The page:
Researchers are trying to figure out what caused the megadroughts of yore — and whether they could happen again.
The American Southwest was left bone-dry between the 9th and 15th centuries by about a dozen megadroughts — severe droughts that last for decades at a time. But it mysteriously changed to the climate we know today around the year 1600. Curious to see what caused this series of megadroughts and whether they could happen again, a team of scientists at Columbia University’s Lamont-Doherty Earth Observatory analyzed how elements of the global climate system come together to generate such events.
Climate warming, they report, creates the conditions in which such megadroughts flourish.
Heating up, drying down
The authors report that higher mean ocean temperatures, combined with a high radiative forcing rate played an important part in generating these megadroughts. High radiative forcing means that the Earth absorbs more energy from sunlight than it radiates back into space. Severe and frequent La Niña events sealed the deal. La Niña makes large swathes of the Pacific surface cool down, which has powerful effects on worldwide weather patterns.
The team reached these findings by reconstructing aquatic climate data and sea-surface temperatures from the last 2,000 years. The increase in radiative forcing seen between the 9th and 15th centuries in the American Southwest were likely the product of an increase in solar activity (i.e. more incoming energy) and a decrease in volcanic activity (which generates particles that can reflect incoming sunlight) at the time. The end result was higher mean temperatures, which increased evaporation rates.
At the same time, warmer sea-surface temperatures in the Atlantic combined with unusually strong and frequent bouts of La Niñas reduced precipitation levels throughout the (already dried-out) area.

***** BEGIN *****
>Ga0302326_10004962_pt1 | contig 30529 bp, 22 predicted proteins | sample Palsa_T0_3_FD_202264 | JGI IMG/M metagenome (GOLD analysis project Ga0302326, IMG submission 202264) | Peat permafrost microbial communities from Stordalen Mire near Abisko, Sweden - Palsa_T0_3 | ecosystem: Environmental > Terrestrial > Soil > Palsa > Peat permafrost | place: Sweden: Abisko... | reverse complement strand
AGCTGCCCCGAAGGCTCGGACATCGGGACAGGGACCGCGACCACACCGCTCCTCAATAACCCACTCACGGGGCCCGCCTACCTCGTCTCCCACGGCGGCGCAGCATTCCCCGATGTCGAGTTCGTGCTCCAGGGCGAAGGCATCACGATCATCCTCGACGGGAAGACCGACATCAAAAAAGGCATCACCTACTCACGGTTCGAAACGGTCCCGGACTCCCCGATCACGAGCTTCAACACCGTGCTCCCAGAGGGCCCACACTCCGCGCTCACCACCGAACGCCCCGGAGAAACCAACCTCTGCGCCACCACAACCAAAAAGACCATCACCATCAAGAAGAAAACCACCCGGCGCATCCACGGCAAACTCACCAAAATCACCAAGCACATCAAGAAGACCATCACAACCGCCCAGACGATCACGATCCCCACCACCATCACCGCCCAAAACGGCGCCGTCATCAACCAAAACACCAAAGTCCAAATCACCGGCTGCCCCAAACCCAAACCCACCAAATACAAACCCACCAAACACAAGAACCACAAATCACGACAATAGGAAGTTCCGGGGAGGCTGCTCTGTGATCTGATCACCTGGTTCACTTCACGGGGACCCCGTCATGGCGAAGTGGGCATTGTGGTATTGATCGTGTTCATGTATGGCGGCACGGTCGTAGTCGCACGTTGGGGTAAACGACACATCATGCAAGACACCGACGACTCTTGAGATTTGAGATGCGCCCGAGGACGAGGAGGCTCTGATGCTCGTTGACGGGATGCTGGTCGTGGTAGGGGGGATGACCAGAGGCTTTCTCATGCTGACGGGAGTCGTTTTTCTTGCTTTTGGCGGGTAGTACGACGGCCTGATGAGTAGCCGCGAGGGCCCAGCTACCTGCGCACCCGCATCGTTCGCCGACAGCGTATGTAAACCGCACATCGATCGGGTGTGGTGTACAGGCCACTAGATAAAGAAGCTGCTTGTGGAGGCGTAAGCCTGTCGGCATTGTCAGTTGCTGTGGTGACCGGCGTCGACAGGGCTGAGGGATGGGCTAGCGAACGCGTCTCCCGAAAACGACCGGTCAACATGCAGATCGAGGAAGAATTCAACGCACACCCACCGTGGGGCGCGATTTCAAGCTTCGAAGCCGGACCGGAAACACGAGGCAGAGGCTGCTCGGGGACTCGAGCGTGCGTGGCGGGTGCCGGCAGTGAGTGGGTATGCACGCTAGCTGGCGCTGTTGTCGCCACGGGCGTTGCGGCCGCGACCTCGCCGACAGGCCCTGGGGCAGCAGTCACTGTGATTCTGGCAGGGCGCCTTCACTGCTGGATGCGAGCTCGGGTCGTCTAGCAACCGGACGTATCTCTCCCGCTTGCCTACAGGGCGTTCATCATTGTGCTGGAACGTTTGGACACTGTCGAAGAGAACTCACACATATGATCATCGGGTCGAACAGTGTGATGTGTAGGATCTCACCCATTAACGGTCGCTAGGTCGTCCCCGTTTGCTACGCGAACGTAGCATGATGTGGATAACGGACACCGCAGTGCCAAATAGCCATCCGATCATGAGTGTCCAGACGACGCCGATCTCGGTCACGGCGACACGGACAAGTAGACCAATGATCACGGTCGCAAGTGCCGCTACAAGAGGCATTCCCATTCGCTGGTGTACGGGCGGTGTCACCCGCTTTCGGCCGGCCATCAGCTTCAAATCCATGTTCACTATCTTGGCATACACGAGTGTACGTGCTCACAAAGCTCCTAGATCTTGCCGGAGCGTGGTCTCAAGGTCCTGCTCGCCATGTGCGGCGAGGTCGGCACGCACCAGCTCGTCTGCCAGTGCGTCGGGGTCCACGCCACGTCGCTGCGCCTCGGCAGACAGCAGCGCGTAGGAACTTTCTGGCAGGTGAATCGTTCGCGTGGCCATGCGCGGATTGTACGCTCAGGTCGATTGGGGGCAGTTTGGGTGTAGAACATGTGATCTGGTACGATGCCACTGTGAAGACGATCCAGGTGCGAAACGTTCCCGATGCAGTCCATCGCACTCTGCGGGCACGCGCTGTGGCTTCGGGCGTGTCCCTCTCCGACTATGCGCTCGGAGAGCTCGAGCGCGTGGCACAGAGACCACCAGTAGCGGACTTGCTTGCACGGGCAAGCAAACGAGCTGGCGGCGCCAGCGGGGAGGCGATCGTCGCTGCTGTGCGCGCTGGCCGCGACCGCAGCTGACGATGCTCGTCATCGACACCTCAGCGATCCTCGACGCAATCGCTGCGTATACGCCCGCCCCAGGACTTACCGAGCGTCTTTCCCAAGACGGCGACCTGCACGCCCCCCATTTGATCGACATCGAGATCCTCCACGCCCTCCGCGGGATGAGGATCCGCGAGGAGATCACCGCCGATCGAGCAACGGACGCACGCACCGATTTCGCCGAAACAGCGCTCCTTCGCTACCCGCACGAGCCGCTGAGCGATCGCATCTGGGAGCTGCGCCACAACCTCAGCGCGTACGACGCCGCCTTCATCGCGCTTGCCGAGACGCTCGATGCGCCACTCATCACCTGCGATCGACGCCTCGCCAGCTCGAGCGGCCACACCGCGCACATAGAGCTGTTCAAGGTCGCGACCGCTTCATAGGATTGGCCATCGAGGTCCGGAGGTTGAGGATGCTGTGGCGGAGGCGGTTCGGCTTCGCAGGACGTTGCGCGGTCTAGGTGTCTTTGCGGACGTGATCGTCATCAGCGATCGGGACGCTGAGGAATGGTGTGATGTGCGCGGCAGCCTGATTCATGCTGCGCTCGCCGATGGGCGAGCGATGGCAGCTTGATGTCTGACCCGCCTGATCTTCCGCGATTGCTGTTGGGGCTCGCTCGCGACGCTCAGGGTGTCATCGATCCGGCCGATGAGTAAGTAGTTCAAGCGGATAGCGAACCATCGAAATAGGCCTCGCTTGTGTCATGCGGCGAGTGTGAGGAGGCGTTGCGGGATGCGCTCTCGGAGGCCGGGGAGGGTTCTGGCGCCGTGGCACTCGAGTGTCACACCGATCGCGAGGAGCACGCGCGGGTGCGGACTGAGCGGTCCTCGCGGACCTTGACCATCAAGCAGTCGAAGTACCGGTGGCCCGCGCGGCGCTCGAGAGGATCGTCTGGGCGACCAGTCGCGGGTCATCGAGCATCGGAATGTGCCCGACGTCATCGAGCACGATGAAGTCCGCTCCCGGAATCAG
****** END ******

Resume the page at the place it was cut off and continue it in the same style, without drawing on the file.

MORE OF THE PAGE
Of the three factors, the team estimates that the La Niña conditions had the largest impact — more than twice as important in causing the megadroughts as the others combined.
The team explains that while they were able to identify the causes of these megadroughts in much better detail than any researchers before them, they caution that it’s hard to accurately predict them in the future. We have reliable projections of how temperatures, aridity, and sea surface temperatures will evolve, but La Niña and (its counterpart) El Niño activity remain difficult to simulate.
However, one thing they could say for sure is that man-made climate warming is creating the conditions necessary for more megadroughts in the future. The megadroughts the team investigated were caused by natural climate variability that increased radiative forcing. Today, the main driver of dryness in many areas around the globe is human activity — and this paves the way for more megadroughts.
“Because you increase the baseline aridity, in the future when you have a big La Niña, or several of them in a row, it could lead to megadroughts in the American West,” explained lead author Nathan Steiger, a Lamont-Doherty Earth Observatory hydroclimatologist.
The paper “Oceanic and radiative forcing of medieval megadroughts in the American Southwest,” has been published in the journal Science Advances.